Saturday, August 30, 2008

web archiving

The Library of Congress has a phenomenal Web Capture team, staffed with very dedicated people who take a lot of effort to identify web sites that best document an event, crawl and capture sites through partner Internet Archive, work with cataloging to get the sites described to enhance discoverability, do quality control to make sure the archived sites will run correctly, and then make the archived sites live for public access. This process can take a very long time to ensure that a site is fully captured, preserved, and accessible.

The Web Capture team is, as they have with previous years, documenting the 2008 elections. They don't crawl sites without permission, and they always send requests. A colleague at another library sent me a link to a post and series of comments on Wonkette that were a reaction to a LoC request to capture the site. The post itself is fine. It is more than a bit surreal to get such a request from LoC -- they're going to collect what I write? -- and making fun of it is OK.

Some of the comments, however, are another story.

The reaction to the notice of the request includes strings of profanity, vulgarity, and various exhortations to "archive this, LoC!" Some comment that it's possibly a fake request similar to a Nigerian scam, some liken it to FBI wiretapping, and one comment says that it's a waste of taxpayer dollars to have federal employees reading websites in order to identify what should be archived. One comment conjectures that by "capture," we mean print out the site and store it in a box next to the Ark of the Covenant. Some of the comments are obviously humorous and some are serious, and it's hard to tell with others.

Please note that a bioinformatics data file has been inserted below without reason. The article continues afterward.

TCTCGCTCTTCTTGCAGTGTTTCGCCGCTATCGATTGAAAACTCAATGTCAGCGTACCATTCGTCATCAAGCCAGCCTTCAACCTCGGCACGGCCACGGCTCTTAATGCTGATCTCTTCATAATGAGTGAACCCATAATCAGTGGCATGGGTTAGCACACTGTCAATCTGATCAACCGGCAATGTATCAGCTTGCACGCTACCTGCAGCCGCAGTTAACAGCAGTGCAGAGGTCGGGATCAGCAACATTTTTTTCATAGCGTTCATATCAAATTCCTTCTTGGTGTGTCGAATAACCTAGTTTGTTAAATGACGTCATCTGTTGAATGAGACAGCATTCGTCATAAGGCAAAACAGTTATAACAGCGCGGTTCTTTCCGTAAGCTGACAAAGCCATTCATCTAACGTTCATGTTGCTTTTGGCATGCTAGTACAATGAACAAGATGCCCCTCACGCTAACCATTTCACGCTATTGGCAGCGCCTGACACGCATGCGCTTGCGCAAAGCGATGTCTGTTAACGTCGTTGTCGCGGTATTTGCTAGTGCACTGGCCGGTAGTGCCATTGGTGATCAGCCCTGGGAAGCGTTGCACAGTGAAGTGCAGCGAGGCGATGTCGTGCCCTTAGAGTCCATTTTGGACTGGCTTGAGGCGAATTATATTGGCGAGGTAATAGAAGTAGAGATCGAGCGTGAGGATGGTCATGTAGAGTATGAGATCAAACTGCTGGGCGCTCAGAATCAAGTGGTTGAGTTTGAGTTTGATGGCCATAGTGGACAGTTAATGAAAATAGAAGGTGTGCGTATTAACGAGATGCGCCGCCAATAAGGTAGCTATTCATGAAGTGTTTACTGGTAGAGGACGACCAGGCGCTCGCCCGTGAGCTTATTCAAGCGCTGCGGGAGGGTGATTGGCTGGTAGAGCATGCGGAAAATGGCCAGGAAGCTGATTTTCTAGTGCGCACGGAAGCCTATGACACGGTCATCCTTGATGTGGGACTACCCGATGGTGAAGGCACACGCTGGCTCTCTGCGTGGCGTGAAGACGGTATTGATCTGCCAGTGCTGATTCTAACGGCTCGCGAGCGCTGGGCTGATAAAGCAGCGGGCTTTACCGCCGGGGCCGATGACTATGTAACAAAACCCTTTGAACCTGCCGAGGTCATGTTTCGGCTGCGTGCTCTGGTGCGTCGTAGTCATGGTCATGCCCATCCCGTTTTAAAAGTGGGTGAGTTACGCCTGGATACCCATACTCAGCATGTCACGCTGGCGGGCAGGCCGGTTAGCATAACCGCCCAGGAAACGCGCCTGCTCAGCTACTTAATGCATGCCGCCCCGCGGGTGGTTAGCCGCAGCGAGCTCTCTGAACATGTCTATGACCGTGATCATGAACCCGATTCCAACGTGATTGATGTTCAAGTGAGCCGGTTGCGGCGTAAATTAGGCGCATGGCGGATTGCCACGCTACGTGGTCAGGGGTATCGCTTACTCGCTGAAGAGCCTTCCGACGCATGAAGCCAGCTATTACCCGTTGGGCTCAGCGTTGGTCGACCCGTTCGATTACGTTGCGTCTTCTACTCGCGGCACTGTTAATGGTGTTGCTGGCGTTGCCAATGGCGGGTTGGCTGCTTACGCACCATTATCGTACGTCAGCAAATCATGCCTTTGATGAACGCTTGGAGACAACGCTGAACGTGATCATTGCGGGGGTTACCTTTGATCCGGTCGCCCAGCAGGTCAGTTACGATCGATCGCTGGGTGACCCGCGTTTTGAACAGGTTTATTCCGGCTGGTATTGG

I have a sense of humor, especially about political topics. Of course it's funny to the Wonkette participants that whatever is said, whether profound or mundane or profane, the Library of Congress will crawl it. I remember my own reaction when I was approached about submitting my email to the MCN archives covering the period when I was on its board, which contained such highlights as "The membership brochure is at the printer" and "Don't faint when you see how much the conference hotel wants to charge us for internet access." But for some reason this really struck a nerve because some of the commenters were so "f--- you, Library of Congress." That saddened and angered me.

It's a huge effort to collect ever-changing interactive born-digital resources compared to print materials, but we and many others libraries do it because it's an equally important form of publishing. Libraries collect whatever is relevant regardless of their form of publication. Sites like these are important because they reflect what's really being said and what people really think about the political process. What about that isn't worth collecting?

I'll cop to being a bit overly sensitive on this, but only because I place very high value on such collecting activities.

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